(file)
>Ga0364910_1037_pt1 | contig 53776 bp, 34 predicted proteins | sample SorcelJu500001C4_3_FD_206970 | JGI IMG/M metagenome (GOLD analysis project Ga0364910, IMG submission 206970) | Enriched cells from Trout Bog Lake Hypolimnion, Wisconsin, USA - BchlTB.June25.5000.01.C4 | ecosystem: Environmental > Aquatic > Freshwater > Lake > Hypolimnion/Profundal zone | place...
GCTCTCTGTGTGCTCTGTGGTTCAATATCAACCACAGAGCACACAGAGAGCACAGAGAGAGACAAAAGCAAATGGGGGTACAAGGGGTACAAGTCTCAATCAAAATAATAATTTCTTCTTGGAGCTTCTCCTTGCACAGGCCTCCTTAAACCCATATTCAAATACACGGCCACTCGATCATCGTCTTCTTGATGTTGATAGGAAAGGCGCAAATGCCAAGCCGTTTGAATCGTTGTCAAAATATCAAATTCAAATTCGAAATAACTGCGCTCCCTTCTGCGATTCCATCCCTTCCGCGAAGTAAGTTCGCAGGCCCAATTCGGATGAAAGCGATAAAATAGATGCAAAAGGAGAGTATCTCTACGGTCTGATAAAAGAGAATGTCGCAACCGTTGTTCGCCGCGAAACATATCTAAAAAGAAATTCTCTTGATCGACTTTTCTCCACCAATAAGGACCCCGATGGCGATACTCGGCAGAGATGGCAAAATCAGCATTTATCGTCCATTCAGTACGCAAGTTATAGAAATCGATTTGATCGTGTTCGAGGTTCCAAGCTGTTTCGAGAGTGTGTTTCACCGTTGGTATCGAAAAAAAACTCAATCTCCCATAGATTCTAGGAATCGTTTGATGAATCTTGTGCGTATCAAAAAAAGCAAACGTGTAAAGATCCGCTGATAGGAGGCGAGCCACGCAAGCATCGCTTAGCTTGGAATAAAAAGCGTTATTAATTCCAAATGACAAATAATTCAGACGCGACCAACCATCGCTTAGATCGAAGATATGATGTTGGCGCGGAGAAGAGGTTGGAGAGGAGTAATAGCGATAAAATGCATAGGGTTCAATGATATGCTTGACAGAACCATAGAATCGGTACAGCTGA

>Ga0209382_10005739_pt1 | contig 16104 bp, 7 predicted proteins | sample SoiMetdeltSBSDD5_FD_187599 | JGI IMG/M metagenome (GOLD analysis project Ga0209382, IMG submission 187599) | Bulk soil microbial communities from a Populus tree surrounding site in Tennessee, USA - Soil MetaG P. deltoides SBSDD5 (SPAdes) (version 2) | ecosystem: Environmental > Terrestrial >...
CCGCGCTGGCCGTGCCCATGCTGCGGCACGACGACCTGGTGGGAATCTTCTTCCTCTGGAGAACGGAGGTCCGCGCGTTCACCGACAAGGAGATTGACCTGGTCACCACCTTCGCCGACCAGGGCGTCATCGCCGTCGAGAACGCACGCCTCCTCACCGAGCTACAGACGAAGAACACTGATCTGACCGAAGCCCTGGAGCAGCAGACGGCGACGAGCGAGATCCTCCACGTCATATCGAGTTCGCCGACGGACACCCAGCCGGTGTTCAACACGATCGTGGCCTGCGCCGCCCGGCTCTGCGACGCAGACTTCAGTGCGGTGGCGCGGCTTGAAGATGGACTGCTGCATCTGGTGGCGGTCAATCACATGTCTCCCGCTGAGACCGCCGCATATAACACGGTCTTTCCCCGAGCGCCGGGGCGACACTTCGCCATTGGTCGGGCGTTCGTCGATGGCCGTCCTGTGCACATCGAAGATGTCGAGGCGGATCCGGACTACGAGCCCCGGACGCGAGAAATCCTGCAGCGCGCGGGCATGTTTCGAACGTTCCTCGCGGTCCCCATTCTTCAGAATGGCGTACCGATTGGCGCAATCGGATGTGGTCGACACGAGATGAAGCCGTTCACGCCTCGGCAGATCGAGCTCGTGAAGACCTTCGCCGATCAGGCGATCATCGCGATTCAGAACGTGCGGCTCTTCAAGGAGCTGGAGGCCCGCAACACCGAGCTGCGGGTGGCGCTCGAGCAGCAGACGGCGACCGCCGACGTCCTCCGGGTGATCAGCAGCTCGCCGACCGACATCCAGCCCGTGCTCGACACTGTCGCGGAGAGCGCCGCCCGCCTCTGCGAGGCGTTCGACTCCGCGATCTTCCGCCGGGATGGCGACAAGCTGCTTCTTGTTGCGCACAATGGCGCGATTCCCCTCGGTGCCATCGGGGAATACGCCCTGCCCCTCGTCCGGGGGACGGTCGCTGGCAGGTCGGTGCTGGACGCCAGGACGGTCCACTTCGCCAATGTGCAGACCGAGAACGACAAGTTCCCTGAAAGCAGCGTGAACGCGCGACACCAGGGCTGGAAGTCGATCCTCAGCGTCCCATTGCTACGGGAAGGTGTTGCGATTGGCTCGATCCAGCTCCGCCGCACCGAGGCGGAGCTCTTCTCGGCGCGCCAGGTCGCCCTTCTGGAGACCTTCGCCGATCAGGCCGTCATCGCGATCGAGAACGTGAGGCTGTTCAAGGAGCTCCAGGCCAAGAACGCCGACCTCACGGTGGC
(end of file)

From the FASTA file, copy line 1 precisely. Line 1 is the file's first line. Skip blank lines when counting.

>Ga0364910_1037_pt1 | contig 53776 bp, 34 predicted proteins | sample SorcelJu500001C4_3_FD_206970 | JGI IMG/M metagenome (GOLD analysis project Ga0364910, IMG submission 206970) | Enriched cells from Trout Bog Lake Hypolimnion, Wisconsin, USA - BchlTB.June25.5000.01.C4 | ecosystem: Environmental > Aquatic > Freshwater > Lake > Hypolimnion/Profundal zone | place...